ZOE’s COVID Study awarded extra funds to continue critical work
June 1, 2021
This article has not been updated recently
We’re delighted to announce that the ZOE COVID Study has been awarded further grant funding from the Department of Health and Social Care (DHSC) to help us continue to provide a world class citizen science project that continues to inform the COVID-19 pandemic.
In February 2020, ZOE was a health science startup focusing on precision nutrition. A small team of ZOE developers and clinical researchers at King’s College London (KCL) built the app over a weekend. A month later, the ZOE COVID Study smartphone based app was the biggest community-led COVID-19 study in the world.
The initial development and running costs of the app until 30th June 2020 were initially funded by ZOE prior to a grant being awarded by the DHSC.
Thanks to the millions of contributors who logged on daily to tell us how they are feeling throughout the pandemic, the app became an essential tool in monitoring and understanding COVID in the UK.
In response, last summer the DHSC awarded the ZOE COVID Study its first grant of £2 million grant covering the period of August 2020 to March 2021. This meant we could continue producing our anonymised, aggregated daily data reports that the government had come to rely on alongside other key studies. It also allowed ZOE to build a dedicated COVID Study team to run it and bring you the app you know today.
The extension of this funding demonstrates how critical the ZOE COVID Study continues to be as new variants and hot spots emerge, and shows the technology could have many future uses in addressing wider health concerns that affect the UK population.
Jonathan Wolf, CEO of ZOE comments:
“When we launched the ZOE COVID Study over five crazy days and nights last March we never imagined it could become so valuable that the government would be funding it over a year later. We are delighted by this and remain deeply grateful for the millions of people who have helped fight COVID by reporting regularly through the app.”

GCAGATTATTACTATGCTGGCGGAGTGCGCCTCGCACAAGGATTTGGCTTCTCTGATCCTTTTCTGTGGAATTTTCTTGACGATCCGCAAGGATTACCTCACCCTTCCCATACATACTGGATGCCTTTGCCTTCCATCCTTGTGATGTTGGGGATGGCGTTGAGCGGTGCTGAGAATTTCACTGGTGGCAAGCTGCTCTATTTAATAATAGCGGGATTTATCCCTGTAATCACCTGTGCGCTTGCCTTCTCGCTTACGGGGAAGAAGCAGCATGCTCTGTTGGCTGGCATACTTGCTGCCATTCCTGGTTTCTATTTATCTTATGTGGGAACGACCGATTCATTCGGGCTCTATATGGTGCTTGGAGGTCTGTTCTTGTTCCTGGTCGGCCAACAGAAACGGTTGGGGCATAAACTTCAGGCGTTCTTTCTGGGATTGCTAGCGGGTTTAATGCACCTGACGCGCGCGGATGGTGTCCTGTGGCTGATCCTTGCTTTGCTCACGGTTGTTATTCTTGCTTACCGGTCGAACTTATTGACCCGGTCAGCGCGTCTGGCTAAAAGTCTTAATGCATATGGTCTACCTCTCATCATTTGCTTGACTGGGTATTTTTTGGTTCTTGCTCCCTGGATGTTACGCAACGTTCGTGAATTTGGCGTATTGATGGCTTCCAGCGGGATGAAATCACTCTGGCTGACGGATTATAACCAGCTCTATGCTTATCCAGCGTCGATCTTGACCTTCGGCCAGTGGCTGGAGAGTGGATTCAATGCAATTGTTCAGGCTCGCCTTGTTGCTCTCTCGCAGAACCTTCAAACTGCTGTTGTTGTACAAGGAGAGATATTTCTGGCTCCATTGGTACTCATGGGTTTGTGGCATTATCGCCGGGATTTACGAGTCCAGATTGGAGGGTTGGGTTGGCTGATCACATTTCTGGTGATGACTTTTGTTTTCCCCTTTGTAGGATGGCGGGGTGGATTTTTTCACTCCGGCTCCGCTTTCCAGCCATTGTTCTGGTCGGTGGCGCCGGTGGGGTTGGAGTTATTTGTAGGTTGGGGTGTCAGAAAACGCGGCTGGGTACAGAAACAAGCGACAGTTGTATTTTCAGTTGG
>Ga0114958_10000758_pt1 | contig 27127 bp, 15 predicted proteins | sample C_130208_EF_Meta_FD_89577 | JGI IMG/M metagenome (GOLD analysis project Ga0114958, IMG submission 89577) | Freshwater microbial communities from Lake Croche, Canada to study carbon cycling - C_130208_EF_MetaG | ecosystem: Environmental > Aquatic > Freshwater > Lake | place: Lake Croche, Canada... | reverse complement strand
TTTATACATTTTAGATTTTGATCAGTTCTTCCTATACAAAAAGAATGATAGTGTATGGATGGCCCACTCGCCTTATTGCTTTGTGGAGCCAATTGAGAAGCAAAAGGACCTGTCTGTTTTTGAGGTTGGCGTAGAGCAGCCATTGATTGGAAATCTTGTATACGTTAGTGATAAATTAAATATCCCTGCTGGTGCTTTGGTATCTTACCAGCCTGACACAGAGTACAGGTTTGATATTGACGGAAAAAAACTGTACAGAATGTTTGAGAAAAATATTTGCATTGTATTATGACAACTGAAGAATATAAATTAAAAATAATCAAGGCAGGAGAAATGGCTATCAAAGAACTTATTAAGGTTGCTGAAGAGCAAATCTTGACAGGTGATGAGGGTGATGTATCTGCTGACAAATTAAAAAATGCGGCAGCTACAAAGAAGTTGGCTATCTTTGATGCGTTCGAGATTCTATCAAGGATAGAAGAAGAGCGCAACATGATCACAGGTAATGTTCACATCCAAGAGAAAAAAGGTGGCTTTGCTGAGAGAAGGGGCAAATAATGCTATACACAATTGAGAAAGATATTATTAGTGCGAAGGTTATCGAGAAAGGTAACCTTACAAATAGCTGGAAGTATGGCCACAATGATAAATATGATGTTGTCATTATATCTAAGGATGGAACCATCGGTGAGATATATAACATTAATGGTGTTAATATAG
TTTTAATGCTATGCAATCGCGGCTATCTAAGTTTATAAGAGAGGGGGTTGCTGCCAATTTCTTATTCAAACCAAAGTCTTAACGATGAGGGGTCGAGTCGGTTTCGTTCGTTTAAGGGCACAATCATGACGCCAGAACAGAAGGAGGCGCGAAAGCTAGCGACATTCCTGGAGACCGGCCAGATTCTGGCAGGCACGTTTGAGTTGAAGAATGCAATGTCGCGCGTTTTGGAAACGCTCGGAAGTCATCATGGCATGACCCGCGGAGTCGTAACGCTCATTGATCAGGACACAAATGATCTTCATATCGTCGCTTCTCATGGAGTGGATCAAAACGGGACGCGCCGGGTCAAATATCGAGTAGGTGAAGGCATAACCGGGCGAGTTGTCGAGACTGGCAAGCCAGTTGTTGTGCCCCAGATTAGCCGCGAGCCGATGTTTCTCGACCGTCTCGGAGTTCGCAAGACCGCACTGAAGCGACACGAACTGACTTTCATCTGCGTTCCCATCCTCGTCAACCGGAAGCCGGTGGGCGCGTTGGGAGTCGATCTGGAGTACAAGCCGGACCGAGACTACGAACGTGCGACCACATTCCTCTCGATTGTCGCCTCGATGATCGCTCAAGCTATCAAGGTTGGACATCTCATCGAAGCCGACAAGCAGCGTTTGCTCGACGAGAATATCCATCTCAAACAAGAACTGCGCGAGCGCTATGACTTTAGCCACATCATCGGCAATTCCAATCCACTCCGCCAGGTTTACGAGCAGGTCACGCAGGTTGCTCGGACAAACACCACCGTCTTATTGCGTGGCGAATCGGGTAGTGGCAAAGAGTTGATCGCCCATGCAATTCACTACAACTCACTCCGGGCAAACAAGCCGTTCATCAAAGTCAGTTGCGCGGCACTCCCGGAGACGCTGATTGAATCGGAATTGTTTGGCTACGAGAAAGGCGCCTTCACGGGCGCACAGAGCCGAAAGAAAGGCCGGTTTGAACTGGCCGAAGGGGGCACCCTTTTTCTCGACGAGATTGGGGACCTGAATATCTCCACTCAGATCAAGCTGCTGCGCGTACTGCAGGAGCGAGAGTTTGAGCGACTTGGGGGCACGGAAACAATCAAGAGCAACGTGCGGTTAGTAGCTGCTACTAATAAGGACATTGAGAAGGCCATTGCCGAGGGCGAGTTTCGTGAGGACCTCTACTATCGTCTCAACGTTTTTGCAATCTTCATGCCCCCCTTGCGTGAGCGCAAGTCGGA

The ZOE COVID Study is one of three core surveillance studies, the others being ONS and REACT, used by the DHSC to inform and plan government response to the rapidly changing pandemic.
The DHSC has now awarded the ZOE COVID Study a further £3.1 million grant, which covers the period 1st April 2021 to 31st March 2022. The funding means ZOE’s unique study can extend its work to detect outbreaks of new COVID variants and broader public health concerns. The funding extension keeps the ZOE COVID Study free and open to anyone in the UK.
Health Minister, Lord Bethell said:
“With symptom data from over one million individuals using the app across the UK, the ZOE COVID Study is a valuable tool in helping us understand the effects of the virus.
“Surveillance studies provide vital data and insight to help us build a picture of COVID-19 across the country and inform our response to the pandemic, and I thank everyone who has volunteered to take part and all research staff helping expand our knowledge.”
Tim Spector OBE, lead scientist on the ZOE COVID Study, comments:
“Continued funding not only shows how effective ZOE’s community-based, citizen science approach has been in monitoring COVID-19, but the potential our approach holds for the future. The COVID pandemic is just the tip of the iceberg, and we want to use this opportunity to carry on monitoring the population post-vaccination and after infection, including those with lingering long COVID symptoms. This will allow us to understand the lasting impact of the pandemic, respond early to new threats, and make an impact across all sorts of health concerns beyond COVID-19.”
Prof Richard Trembath, Executive Director, King’s Health Partners, comments:
“I am immensely proud of the role King’s Health Partners have played in the success of the ZOE COVID Study. Continued funding will allow our teams to continue their critical work in understanding the lasting impact of the pandemic and developing the study into an exciting tool for wider health studies for the public good. The ZOE COVID Study has potentially changed the way we approach public health research through citizen science and digital technology.”